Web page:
The average U.S. LNG exports rose 61% year over year from January through November 2019, according to the U.S. Energy Information Administration. The LNG exports for the period averaged 4.8 billion cubic feet per day. Moreover, the EIA expects LNG exports to keep rising and average 6.5 Bcf/d in 2020 and 7.7 Bcf/d in 2021. Cheniere Energy (NYSEMKT:LNG) is one of only four companies in the U.S, that currently have commercially operating LNG facilities. The other three operators are Dominion Energy, Sempra Energy, and Freeport LNG Development L.P. Additionally, Kinder Morgan's Elba liquefaction facility is currently under commissioning.

Unlike Dominion and Sempra, which are predominantly utility companies, Cheniere Energy's fortunes are tied to its LNG operations. But rising export volumes may not be enough to make Cheniere Energy a buy. While LNG exports continue to rise as new facilities start operations, weaker prices are spoiling the party for the operator.

LNG tanker floating in the ocean at sunrise

Image Source: Getty Images.

What's ahead for Cheniere Energy?

In 2019, Cheniere Energy completed the construction of the second train at its Corpus Christi facility. The company also started commercial deliveries at the first train at Corpus Christi and fifth train at its Sabine Pass facility. That contributed to a 55% growth in production, a 22% growth in the company's revenue, and a 38% growth in its earnings for the year.  The reason why Cheniere was able to generate high earnings despite short-term market headwinds is that its projects' volumes are supported by long-term contracts.

While the short-term factors may not affect Cheniere's earnings immediately, they can affect the company's longer-term growth plans. For example, the company expects some delay in making a final investment decision for the planned expansion of its Corpus Christi facility. Termed Corpus Christi Stage 3, the project plans to have up to seven liquefaction trains with a total capacity of around 10 million tonnes per annum. A somewhat lukewarm customer interest due to an expected lower LNG demand resulting from the impacts of coronavirus or a warmer weather may delay an FID on the project. Cheniere has already received regulatory approval for the project. 

The company has robust parameters for its growth capital investments. It goes ahead with a project only if 80% or more of the project's volumes are contracted. In the current environment, Cheniere's management is willing to reduce debt or return capital back to its shareholders, in that order, if the investment parameters are not achieved. That looks like a sound strategy.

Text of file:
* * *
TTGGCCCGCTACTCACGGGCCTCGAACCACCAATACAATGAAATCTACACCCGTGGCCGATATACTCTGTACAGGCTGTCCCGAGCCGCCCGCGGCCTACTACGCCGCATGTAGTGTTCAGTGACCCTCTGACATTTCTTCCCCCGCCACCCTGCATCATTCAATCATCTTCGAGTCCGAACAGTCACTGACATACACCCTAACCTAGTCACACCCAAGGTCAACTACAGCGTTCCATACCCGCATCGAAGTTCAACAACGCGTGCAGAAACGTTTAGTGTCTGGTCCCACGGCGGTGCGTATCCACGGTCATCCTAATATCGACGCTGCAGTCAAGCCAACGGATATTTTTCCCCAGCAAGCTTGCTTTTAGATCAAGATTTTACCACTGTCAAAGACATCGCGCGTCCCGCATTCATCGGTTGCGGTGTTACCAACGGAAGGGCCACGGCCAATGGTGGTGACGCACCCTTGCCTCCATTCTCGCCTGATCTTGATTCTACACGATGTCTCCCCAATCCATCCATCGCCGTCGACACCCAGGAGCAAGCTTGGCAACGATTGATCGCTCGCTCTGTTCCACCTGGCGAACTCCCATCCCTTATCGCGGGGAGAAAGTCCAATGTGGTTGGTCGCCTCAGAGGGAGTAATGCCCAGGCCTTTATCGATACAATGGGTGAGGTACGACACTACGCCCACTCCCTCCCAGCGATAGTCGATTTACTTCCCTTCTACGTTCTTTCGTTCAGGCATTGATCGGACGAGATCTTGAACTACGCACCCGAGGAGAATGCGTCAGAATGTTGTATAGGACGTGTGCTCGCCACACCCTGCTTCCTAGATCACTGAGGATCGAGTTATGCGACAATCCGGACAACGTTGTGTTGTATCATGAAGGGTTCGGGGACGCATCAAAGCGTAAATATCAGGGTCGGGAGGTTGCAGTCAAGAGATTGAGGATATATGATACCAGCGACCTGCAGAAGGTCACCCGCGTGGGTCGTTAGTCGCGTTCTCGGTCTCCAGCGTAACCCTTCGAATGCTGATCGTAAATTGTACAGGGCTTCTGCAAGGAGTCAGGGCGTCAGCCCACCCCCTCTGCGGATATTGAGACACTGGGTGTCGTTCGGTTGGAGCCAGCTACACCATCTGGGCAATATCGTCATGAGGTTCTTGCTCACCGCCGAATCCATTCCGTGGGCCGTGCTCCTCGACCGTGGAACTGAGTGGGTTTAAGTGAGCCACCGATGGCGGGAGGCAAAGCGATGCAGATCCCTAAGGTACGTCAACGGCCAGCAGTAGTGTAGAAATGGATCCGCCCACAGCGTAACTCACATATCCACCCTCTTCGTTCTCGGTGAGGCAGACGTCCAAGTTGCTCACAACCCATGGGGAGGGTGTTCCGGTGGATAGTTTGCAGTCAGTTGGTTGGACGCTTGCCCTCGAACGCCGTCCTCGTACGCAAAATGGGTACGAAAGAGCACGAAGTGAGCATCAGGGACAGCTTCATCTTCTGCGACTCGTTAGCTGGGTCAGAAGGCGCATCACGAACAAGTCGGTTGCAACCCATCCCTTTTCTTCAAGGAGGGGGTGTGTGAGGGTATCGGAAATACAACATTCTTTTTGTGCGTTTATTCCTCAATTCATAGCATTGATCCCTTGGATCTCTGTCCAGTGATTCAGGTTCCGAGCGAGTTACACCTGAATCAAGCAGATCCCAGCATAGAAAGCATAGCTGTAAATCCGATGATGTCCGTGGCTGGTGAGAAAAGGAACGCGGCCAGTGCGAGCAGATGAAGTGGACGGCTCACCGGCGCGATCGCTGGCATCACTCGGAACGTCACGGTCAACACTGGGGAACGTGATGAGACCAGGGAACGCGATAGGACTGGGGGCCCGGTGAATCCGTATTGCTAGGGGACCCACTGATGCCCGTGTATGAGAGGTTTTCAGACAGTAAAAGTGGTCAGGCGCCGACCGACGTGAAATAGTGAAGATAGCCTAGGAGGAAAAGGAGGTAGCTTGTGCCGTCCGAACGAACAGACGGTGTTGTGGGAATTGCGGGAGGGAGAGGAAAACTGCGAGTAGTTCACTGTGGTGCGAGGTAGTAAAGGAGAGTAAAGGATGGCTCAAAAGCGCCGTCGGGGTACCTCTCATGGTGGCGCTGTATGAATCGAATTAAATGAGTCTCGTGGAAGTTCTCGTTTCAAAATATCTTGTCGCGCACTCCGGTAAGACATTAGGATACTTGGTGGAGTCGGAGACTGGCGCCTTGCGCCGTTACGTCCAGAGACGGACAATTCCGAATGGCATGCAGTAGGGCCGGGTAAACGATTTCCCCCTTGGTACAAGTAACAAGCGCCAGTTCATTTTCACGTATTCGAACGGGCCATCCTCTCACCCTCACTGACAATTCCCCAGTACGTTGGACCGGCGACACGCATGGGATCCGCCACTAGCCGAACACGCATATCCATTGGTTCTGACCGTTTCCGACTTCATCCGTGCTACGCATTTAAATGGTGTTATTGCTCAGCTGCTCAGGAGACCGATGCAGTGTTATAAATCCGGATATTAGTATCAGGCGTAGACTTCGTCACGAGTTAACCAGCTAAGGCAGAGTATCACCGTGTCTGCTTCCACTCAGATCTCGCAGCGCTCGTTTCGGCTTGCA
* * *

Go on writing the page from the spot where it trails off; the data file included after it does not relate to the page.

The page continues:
LNG PE Ratio (Forward) Chart

LNG PE Ratio (Forward) data by YCharts

Should you buy Cheniere stock?

Cheniere looks well placed to grow in the longer term. It is a top global LNG player, which should benefit from the expected higher demand.Though weaker LNG prices have delayed an FID on Cheniere's Corpus Christi Stage 3 expansion, it is worth noting that the first phase of that project is planned to become operational only in 2024. So, the company has some space in managing its start based on market conditions.

In the meantime, train 3 of the current facility is expected to become operational in 2021. Moreover, train 6 at its Sabine Pass facility is under construction with an estimated completion in 2023. So, after three additional trains that became operational in 2019, Cheniere has more capacity coming online over the next few years. What's more, each of these projects are backed by take-or-pay contracts, which provides a lot of visibility to Cheniere's earnings growth. Its earnings over the next several years are, in large part, independent of LNG prices. These projects should keep fueling the company's earnings growth while the market conditions for LNG improves. Overall, the market's reaction for the stock due to the current LNG environment is largely out of line with the company's business model. 

Overall, I wouldn't be too worried of the short-term volatility in LNG prices. However, it may take a while for the global LNG markets to become balanced. Considering that the stock doesn't pay a dividend, I would rather watch it from the sidelines to jump in as soon as the markets improve and customer interest for the projects begins to rise.